Iran National Security Council Investigates Death of Hashemi Rafsanjani

The cause of death of Iran’s former President Ali Akbar Hashemi Rafsanjani is once again stirring controversy after his son Yasser announced that President Hassan Rouhani rejected a report by the Supreme National Security Council of the Islamic Republic (SNSCI) concerning the details of Rafsanjani’s death, Asharq al-Awsat reports.

SNSCI sent a letter to Rouhani demanding to shelve the case, however the president rejected the demand, ordering the council to re-investigate the whole case. In an interview with Pana news agency on Monday, Yasser Rafsanjani revealed that his brother Mohsen was supposed to have the permission to study the report compiled on his father’s death and will soon head to the SNSCI to be briefed about the investigation.

In this regard, Rafsanjani’s brother, Mohammad, repeated earlier statements about concerns regarding his brother’s death due to a heart attack.

“Since the cause of the heart attack was not mentioned, there are doubts. This is the reason behind some speculation,” Hashemi said in an interview with ISNA, pointing that there are bruises on the chest area of his brother as a result of doctors’ attempts to resuscitate him.

In her interview with Etemed reformist newspaper, Hashemi’s daughter, Faezeh, said that her family had been informed about the issue of radioactivity during a meeting with several members of SNSCI. Faezeh Hashemi, told an Iranian newspaper that the council had told her that Rafsanjani’s body had 10 times the permissible radioactivity. She did not mention when the meeting was held and who were the officials who attended it.

Hashemi was found dead on January 7, 2017 in a pool in his house that he frequently used after having a sudden heart attack. He was buried in north Tehran next to Khomeini. The same month, Faezeh Hashemi denied news reports about asking for autopsy, describing them as “rumors”.

Sudden, unexplained deaths of political figures are not unheard of in Iran. Ali Shariati, one of the most well-known intellectuals and revolutionaries in Iran, died in 1977 at the age of 43 while in exile in the United Kingdom. Two of Ayatollah Ruhollah Khomeini’s sons died suddenly: Mostapha while in exile in Najaf in 1977 and Ahmad in 1995, six years after his father’s death. Lesser-known figures wrapped up in political scandals also have died suddenly. A doctor who testified about torture at one of Iran’s notorious prisons also wound up mysteriously dead in 2009, with officials claiming it was suicide.

The death of Rafsanjani, however, is perhaps more significant than all the cases cited above. Despite having lost a number of elections after having served twice as president in the 1990s, Rafsanjani was experiencing an uptick in popularity in the last decade. His support for the Iranian nuclear deal, better relations with the West and his antagonism toward the county’s hard-liners earned him a reputation as a wise, elder statesman who expressed the opinions of more liberal-minded Iranians seeking an end to the country’s isolation. With his support for Rouhani in 2013, Rafsanjani showed that he still had enough public influence, along with former President Mohammad Khatami, to sway presidential elections.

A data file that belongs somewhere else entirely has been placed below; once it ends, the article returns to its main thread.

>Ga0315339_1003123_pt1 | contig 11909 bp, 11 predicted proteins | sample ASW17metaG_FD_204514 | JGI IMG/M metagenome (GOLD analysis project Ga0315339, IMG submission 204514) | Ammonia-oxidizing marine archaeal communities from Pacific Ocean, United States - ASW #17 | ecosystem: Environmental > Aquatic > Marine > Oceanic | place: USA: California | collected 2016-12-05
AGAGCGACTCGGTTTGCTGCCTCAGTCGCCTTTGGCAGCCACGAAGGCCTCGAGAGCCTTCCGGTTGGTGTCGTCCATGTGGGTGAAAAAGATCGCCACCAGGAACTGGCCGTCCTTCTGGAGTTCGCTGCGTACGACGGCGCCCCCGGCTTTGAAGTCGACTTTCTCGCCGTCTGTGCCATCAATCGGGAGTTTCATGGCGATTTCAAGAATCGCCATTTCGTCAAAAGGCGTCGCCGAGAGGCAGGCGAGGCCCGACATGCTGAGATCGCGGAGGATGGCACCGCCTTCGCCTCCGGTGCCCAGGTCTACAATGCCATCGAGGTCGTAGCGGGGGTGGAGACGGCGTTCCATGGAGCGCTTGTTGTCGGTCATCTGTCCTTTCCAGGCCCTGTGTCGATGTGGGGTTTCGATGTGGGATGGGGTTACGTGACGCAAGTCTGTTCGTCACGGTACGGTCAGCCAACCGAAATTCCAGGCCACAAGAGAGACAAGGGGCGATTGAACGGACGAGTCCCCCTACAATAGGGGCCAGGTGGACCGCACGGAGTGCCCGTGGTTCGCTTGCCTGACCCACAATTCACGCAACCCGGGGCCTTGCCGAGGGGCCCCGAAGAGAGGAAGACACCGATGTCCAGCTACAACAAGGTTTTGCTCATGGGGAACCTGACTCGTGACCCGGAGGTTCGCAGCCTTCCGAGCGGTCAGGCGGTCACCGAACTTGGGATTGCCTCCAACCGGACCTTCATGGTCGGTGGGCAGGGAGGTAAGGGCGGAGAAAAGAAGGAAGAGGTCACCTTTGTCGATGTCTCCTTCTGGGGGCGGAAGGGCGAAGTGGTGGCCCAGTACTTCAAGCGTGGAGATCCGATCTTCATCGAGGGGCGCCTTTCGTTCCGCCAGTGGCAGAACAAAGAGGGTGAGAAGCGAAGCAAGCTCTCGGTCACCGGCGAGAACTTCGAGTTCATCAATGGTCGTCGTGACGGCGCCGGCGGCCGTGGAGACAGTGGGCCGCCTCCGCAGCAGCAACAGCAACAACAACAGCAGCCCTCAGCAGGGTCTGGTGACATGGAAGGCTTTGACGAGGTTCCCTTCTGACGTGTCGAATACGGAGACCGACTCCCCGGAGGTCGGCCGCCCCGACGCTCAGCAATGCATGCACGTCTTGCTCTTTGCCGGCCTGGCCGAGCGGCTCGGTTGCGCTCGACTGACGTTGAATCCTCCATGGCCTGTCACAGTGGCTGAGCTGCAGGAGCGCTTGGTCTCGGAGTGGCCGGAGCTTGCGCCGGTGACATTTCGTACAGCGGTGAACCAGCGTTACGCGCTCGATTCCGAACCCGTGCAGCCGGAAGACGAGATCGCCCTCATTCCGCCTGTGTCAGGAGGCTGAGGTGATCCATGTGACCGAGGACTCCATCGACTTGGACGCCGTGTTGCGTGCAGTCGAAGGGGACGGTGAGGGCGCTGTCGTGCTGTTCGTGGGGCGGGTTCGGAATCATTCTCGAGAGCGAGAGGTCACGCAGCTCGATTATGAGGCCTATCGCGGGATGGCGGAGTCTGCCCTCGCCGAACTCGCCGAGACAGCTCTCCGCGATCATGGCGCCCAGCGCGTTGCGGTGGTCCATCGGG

While Iranian domestic media face limitations in speculating about Rafsanjani’s death, foreign-based media do not. During a Dec. 17 interview with U.S. government-funded Radio Farda, Mojtabah Vahedi, former Reformist editor and adviser to 2009 Reformist presidential candidate Mehdi Karroubi, summed up a few of the theories floating around on Iranian social media.

Vahedi said no visits with Rafsanjani on his hospital bed were ever shown, whereas officials normally have photos of such visits published. Also, Supreme Leader Ayatollah Ali Khamenei, who led the funeral prayers for Rafsanjani, did not recite a specific popular line in the prayer. The line in question, “We have seen nothing but good from him,” is often recited during Salat al-Janazah, though it is not mandatory in the funeral prayer. Vahedi said that Khamenei recited this line three times for the funeral of Ayatollah Abbas Vaezi-Tabasi, who led the Astan-e Quds Razavi foundation in Khamenei’s hometown of Mashhad.

Vahedi indicated that Rafsanjani’s death as well as ongoing political maneuverings in Iran, particularly those by former President Mahmoud Ahmadinejad, who has been having public quarrels with Iran’s judiciary, point to the possibility that big changes may soon take place in Iran and that the various factions are positioning themselves to have the upper hand in the upcoming battles.

He believes the upcoming change has to do with the leadership, suggesting that Khamenei is likely ill. Rafsanjani, had he survived, could have played a significant role in choosing the next supreme leader of Iran given the former president’s membership in the Assembly of Experts and his having played a role in establishing the careers of many midlevel officials in the Islamic Republic’s sprawling bureaucracy.

However, rumors about Khamenei’s ill health have been floating around in the foreign media for over a decade and have been a favorite topic of speculation for Iran watchers. Given the sensitive nature of such allegations, it is likely there will never be a clear answer.

And often the simplest answer is the best answer: Rafsanjani could very easily have simply died from cardiac arrest.